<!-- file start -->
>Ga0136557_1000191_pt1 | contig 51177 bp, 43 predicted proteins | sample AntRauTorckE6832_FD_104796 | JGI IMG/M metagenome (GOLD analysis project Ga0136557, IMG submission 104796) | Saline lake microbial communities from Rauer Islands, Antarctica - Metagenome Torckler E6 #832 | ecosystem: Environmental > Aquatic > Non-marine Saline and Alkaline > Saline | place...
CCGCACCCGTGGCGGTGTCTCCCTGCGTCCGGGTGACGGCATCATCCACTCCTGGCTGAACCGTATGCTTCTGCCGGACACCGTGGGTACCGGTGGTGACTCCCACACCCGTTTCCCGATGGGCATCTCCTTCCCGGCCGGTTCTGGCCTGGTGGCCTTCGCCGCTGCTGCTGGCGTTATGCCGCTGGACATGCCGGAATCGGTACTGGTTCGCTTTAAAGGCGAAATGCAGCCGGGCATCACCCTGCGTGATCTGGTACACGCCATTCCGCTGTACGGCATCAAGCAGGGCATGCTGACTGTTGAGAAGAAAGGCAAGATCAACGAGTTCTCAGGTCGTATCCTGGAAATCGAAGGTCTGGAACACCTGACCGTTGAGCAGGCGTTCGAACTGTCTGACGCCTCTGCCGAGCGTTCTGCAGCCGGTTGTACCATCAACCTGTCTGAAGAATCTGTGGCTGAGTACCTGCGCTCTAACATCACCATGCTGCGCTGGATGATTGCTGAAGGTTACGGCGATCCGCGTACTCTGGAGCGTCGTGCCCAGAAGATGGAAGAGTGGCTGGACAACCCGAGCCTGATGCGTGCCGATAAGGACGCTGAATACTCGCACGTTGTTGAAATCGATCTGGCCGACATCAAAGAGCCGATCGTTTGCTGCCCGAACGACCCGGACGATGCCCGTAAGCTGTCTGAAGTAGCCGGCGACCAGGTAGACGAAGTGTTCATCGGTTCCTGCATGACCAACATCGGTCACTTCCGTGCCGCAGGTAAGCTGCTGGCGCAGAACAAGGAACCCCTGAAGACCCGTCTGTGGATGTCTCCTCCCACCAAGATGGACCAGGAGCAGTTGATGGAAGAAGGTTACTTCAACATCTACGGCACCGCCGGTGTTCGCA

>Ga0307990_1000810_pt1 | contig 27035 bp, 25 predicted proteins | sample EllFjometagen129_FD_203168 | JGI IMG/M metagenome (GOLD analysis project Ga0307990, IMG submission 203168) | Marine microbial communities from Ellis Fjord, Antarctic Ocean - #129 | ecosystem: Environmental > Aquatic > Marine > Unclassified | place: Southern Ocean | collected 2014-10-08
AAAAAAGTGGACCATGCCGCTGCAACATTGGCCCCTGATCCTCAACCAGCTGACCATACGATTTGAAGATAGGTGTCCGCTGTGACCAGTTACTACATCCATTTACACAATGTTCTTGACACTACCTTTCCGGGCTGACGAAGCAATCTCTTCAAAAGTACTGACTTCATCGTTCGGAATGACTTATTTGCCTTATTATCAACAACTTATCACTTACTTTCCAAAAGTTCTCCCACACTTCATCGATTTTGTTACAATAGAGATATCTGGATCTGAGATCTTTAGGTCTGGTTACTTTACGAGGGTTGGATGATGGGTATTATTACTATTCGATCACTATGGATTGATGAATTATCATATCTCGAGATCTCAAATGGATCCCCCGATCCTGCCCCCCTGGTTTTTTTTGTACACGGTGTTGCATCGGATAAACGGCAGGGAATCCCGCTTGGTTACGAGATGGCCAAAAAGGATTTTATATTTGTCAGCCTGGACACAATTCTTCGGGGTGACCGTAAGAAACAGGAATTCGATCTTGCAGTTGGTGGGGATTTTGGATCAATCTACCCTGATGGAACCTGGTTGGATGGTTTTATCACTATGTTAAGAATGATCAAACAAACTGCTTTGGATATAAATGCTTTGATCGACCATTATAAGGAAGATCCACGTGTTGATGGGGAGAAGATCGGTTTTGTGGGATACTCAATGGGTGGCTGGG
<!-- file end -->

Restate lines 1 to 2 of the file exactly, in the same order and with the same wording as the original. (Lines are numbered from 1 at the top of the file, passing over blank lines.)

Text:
>Ga0136557_1000191_pt1 | contig 51177 bp, 43 predicted proteins | sample AntRauTorckE6832_FD_104796 | JGI IMG/M metagenome (GOLD analysis project Ga0136557, IMG submission 104796) | Saline lake microbial communities from Rauer Islands, Antarctica - Metagenome Torckler E6 #832 | ecosystem: Environmental > Aquatic > Non-marine Saline and Alkaline > Saline | place...
CCGCACCCGTGGCGGTGTCTCCCTGCGTCCGGGTGACGGCATCATCCACTCCTGGCTGAACCGTATGCTTCTGCCGGACACCGTGGGTACCGGTGGTGACTCCCACACCCGTTTCCCGATGGGCATCTCCTTCCCGGCCGGTTCTGGCCTGGTGGCCTTCGCCGCTGCTGCTGGCGTTATGCCGCTGGACATGCCGGAATCGGTACTGGTTCGCTTTAAAGGCGAAATGCAGCCGGGCATCACCCTGCGTGATCTGGTACACGCCATTCCGCTGTACGGCATCAAGCAGGGCATGCTGACTGTTGAGAAGAAAGGCAAGATCAACGAGTTCTCAGGTCGTATCCTGGAAATCGAAGGTCTGGAACACCTGACCGTTGAGCAGGCGTTCGAACTGTCTGACGCCTCTGCCGAGCGTTCTGCAGCCGGTTGTACCATCAACCTGTCTGAAGAATCTGTGGCTGAGTACCTGCGCTCTAACATCACCATGCTGCGCTGGATGATTGCTGAAGGTTACGGCGATCCGCGTACTCTGGAGCGTCGTGCCCAGAAGATGGAAGAGTGGCTGGACAACCCGAGCCTGATGCGTGCCGATAAGGACGCTGAATACTCGCACGTTGTTGAAATCGATCTGGCCGACATCAAAGAGCCGATCGTTTGCTGCCCGAACGACCCGGACGATGCCCGTAAGCTGTCTGAAGTAGCCGGCGACCAGGTAGACGAAGTGTTCATCGGTTCCTGCATGACCAACATCGGTCACTTCCGTGCCGCAGGTAAGCTGCTGGCGCAGAACAAGGAACCCCTGAAGACCCGTCTGTGGATGTCTCCTCCCACCAAGATGGACCAGGAGCAGTTGATGGAAGAAGGTTACTTCAACATCTACGGCACCGCCGGTGTTCGCA